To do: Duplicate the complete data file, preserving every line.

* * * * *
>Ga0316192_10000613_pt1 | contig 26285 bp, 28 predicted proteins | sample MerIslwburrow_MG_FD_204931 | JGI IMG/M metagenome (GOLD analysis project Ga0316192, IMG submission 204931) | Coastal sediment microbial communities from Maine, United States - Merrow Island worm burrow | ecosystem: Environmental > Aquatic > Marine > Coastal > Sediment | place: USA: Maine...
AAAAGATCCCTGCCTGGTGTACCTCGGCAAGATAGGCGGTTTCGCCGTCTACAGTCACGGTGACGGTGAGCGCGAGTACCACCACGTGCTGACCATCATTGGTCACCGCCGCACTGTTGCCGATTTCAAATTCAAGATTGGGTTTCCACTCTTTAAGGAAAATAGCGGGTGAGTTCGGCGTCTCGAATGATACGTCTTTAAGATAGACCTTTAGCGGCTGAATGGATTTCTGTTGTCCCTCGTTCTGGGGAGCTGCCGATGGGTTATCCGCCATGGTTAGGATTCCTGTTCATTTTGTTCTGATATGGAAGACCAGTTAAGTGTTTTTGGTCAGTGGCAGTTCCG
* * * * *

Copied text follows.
>Ga0316192_10000613_pt1 | contig 26285 bp, 28 predicted proteins | sample MerIslwburrow_MG_FD_204931 | JGI IMG/M metagenome (GOLD analysis project Ga0316192, IMG submission 204931) | Coastal sediment microbial communities from Maine, United States - Merrow Island worm burrow | ecosystem: Environmental > Aquatic > Marine > Coastal > Sediment | place: USA: Maine...
AAAAGATCCCTGCCTGGTGTACCTCGGCAAGATAGGCGGTTTCGCCGTCTACAGTCACGGTGACGGTGAGCGCGAGTACCACCACGTGCTGACCATCATTGGTCACCGCCGCACTGTTGCCGATTTCAAATTCAAGATTGGGTTTCCACTCTTTAAGGAAAATAGCGGGTGAGTTCGGCGTCTCGAATGATACGTCTTTAAGATAGACCTTTAGCGGCTGAATGGATTTCTGTTGTCCCTCGTTCTGGGGAGCTGCCGATGGGTTATCCGCCATGGTTAGGATTCCTGTTCATTTTGTTCTGATATGGAAGACCAGTTAAGTGTTTTTGGTCAGTGGCAGTTCCG